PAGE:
Choosing a Doctor: How to Get the Highest Value

Choosing a new doctor can be complicated, especially if you've recently moved to a new community or changed insurance plans. Asking friends, relatives, coworkers, and neighbors for recommendations is a common way to start your search, but ultimately others may not be able to tell you which doctor best suits your needs.

Following are some steps you can take to ensure you choose the best doctor for you.

Check out your network
It's important to understand the basics about different types of health insurance plans to know which doctors are available to you for the best rates. Different health plans offer different levels of flexibility and cover different amounts for in-network and out-of-network doctor's costs. Usually, to save money on doctor's visits, you'll want to choose a doctor in your network.

  • Health Maintenance Organization, or HMO: HMOs usually enable participants to have lower out-of-pocket health care costs, but offer less flexibility in your choice of doctors or hospitals in comparison with other health insurance programs. HMOs typically offer no coverage for services rendered by doctors who are out-of-network and require you to get referrals to specialists from your primary care provider, or PCP. The exception for this rule is for referral to an OB/GYN: The Affordable Care Act allows you to self-refer to an OB/GYN without needing to go through your PCP.
  • Preferred Provider Organization, or PPO: With a PPO, it behooves you to use your carrier's network of approved doctors and hospitals, because these doctors have been contracted to provide you services at a discounted rate. PPOs let you choose a doctor outside their network, but those doctor visits will cost more than those to in-network doctors.
  • Point of Service: Point-of-service plans are similar to both HMOs and PPOs. In some cases, you're required to designate a primary care doctor who can refer you to specialists. As with PPOs, you can get care from out-of-network providers but for greater costs.
  • Indemnity plans (also called "fee-for-service" plans): Indemnity plans allow you to manage your own medical care more freely. With an indemnity plan, you can see almost any doctor or visit any hospital you want. The insurance carrier pays a set percentage of your charges (usually based on what local providers charge for the same service), and you may be required to pay upfront and receive a reimbursement.

If you don't have health insurance, you'll have to pay out of pocket for visits to the doctor, to urgent care, or to the emergency room. Furthermore, you may face a penalty for not abiding by the Affordable Care Act. The fee is called the "individual shared responsibility payment," and this Obamacare penalty may cost you thousands in coming years.

Determine what you want
It's a good rule of thumb to find a PCP before looking for a specialist. A trusted PCP can manage your overall well-being and refer you to a specialist if necessary. PCPs are often well connected to the health-care community and local hospitals, and they can recommend you to specialists who will better meet your needs.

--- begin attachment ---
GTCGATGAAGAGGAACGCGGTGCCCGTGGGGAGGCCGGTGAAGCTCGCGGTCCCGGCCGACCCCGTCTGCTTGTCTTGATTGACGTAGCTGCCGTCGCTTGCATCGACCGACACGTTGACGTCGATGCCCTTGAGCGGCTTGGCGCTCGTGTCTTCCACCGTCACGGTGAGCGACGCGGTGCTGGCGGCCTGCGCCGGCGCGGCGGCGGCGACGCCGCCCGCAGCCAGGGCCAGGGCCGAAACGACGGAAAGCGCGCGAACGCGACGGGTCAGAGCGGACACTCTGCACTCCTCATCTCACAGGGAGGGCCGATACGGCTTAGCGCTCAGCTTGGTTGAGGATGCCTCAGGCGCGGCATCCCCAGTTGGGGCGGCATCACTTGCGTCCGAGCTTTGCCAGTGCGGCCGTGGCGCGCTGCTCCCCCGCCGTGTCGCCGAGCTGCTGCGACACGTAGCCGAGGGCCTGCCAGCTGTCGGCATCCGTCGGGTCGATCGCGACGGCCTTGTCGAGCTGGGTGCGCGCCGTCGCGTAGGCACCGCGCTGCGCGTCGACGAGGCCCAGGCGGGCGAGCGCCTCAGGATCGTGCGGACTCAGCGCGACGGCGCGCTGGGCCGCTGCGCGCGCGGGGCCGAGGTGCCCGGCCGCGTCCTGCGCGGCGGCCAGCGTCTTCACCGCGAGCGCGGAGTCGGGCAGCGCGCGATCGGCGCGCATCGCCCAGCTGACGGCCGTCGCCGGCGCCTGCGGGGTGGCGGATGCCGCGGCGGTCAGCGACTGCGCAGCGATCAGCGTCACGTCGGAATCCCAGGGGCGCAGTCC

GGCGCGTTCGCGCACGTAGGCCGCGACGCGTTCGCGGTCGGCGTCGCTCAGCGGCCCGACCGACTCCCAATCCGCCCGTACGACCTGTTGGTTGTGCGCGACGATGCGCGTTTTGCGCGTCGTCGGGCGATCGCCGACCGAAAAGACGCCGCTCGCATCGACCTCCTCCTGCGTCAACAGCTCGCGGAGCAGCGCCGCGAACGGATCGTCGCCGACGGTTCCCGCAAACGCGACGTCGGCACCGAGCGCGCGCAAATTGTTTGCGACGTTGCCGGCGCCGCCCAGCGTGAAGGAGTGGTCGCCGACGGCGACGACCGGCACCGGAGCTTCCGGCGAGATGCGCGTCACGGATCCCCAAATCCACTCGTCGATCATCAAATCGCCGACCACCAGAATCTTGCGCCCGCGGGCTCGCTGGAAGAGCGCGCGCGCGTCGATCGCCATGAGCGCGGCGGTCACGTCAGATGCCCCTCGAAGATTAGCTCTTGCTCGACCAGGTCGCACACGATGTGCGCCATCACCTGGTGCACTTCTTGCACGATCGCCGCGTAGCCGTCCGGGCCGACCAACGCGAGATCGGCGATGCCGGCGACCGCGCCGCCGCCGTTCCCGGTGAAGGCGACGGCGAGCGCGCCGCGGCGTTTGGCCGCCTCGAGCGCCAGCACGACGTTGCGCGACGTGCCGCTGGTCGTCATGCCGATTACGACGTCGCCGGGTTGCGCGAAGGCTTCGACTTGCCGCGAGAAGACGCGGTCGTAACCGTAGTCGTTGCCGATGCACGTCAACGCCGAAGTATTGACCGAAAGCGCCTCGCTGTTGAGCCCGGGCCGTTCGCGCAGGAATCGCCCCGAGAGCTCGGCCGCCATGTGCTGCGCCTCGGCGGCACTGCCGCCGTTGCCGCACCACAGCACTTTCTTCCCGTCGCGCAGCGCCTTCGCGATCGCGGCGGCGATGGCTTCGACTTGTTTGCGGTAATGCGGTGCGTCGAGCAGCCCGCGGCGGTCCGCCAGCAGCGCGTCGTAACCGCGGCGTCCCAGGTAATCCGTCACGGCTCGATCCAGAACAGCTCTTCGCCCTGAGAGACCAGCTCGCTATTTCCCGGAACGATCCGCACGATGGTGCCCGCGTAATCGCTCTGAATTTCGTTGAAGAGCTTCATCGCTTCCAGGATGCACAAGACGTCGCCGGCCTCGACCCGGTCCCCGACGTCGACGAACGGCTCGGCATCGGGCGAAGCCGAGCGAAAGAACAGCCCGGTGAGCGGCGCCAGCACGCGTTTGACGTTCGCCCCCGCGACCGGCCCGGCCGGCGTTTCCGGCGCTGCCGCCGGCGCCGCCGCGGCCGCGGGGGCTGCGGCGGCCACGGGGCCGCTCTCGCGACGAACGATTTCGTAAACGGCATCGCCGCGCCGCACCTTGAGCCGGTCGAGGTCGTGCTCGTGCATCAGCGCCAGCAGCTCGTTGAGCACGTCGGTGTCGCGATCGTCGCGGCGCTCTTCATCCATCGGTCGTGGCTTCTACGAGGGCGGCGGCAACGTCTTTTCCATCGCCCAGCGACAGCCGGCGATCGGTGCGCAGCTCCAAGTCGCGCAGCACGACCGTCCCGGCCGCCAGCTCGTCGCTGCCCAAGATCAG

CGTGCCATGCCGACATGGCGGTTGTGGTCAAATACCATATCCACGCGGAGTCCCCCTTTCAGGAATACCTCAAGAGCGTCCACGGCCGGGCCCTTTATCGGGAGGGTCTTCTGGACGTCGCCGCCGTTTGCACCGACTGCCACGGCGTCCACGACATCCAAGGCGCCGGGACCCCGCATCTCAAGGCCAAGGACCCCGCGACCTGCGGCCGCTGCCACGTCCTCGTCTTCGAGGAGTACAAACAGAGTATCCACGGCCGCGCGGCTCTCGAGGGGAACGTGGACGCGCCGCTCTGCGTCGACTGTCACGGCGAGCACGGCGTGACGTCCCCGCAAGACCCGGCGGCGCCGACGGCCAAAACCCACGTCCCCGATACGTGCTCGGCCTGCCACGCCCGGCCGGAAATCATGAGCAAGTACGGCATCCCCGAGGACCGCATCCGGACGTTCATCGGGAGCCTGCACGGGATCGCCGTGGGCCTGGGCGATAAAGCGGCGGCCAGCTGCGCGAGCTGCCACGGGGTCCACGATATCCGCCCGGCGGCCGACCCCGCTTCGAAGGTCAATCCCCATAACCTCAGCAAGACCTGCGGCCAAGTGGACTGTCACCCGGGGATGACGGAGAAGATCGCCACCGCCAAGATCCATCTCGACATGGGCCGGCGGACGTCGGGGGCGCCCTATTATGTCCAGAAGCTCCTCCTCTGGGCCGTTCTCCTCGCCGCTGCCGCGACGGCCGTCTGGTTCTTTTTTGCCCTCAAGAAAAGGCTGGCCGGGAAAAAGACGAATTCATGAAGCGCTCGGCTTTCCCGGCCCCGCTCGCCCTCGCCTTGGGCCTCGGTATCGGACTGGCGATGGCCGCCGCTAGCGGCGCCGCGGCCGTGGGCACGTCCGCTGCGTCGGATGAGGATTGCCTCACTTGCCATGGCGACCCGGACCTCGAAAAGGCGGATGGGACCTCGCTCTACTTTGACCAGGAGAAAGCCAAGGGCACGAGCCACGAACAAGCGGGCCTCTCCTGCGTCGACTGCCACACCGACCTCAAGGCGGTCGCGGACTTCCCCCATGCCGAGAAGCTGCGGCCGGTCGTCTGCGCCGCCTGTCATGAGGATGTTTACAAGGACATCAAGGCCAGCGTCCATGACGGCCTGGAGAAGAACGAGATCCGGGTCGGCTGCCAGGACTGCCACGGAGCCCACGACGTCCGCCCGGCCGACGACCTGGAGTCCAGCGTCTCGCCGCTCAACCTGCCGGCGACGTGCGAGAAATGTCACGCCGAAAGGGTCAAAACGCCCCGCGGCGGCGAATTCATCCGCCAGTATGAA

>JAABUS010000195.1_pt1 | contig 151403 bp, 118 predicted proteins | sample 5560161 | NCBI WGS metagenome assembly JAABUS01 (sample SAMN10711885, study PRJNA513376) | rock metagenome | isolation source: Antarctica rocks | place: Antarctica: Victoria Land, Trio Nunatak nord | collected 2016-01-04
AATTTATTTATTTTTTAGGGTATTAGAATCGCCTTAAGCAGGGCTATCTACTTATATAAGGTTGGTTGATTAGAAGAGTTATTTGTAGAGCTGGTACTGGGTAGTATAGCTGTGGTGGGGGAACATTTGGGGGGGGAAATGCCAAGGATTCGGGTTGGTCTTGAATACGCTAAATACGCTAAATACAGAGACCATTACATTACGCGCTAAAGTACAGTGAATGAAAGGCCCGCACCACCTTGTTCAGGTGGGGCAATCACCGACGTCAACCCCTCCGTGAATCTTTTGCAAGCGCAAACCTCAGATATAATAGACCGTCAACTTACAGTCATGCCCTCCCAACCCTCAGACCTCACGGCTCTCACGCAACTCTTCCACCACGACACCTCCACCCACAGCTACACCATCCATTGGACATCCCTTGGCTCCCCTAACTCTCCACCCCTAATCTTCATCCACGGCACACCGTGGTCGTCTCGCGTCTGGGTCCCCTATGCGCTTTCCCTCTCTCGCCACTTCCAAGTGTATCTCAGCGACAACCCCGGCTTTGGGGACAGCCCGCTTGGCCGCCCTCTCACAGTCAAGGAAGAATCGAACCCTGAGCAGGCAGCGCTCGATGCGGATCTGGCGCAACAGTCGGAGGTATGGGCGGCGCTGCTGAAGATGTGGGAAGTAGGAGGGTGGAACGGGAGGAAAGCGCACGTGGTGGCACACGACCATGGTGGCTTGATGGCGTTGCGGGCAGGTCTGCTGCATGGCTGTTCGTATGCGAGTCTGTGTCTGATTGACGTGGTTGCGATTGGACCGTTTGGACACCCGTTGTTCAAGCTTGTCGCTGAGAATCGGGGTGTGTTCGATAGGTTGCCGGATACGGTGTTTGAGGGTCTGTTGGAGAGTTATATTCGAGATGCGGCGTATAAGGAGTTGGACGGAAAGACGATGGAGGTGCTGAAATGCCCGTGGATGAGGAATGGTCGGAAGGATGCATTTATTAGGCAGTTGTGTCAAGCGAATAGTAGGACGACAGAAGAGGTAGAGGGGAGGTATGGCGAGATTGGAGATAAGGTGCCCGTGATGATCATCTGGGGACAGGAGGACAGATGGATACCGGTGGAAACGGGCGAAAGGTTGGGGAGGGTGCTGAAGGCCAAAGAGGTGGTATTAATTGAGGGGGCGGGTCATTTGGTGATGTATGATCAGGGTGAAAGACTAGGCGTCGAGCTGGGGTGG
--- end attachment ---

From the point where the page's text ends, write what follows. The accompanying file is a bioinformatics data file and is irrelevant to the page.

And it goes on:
There are many factors you should consider before choosing your PCP. Are you looking for a family doctor, or a doctor for yourself? Do you want a doctor you can visit close to work or close to home? How accessible would you like your doctor to be via email or phone? Are you more comfortable with a male or female doctor? The answers to these questions will help you narrow your search.

Investigate what they offer
Most insurance providers have a website you can use to search for a local doctor who accepts your insurance. If you prefer not to search online, you can call your insurance provider to ask for a list of local doctors who take your insurance plan. After you have some prospects in mind, call their offices to get more information. Important questions to ask include:

  • Is the doctor currently taking new patients, and does he or she take your insurance?
  • How long will it take to get an appointment, and what is the average length of an office visit? Does he or she make evening or weekend appointments?
  • If you have an urgent need, can he or she see you on the same day you call?
  • Does he or she handle insurance claims at the office? If not, you may have to pay for services up front and file the claims on your own, which can be inconvenient.
  • Which hospital does your chosen doctor use?
  • Can you get X-rays done in the office, or do you have to go to a hospital?
  • What is the policy for canceling appointments?
  • If you're dealing with a particular medical condition, does he or she have experience treating it?

Reflect on your first appointment
There's no need to feel obligated to stick with a doctor after the first visit. Before you decide to return, evaluate the following:

  • The waiting room: Was the office staff courteous, and how crowded was the waiting area? Did the other patients seem satisfied with their care?
  • The doctor: Did the doctor spend enough time with you? Did he or she give you the chance to ask questions -- and take the time to answer them thoroughly?

There are many websites and organizations that are here to help choose the best doctor for you. To research the quality of care at hospitals, check out the federal government's Hospital Compare Website. To learn if a doctor is in good standing with state licensing agencies, visit the Administrators In Medicine site. You can also choose doctors, read reviews, browse by specialties, and more at Medicare's Physician Compare.

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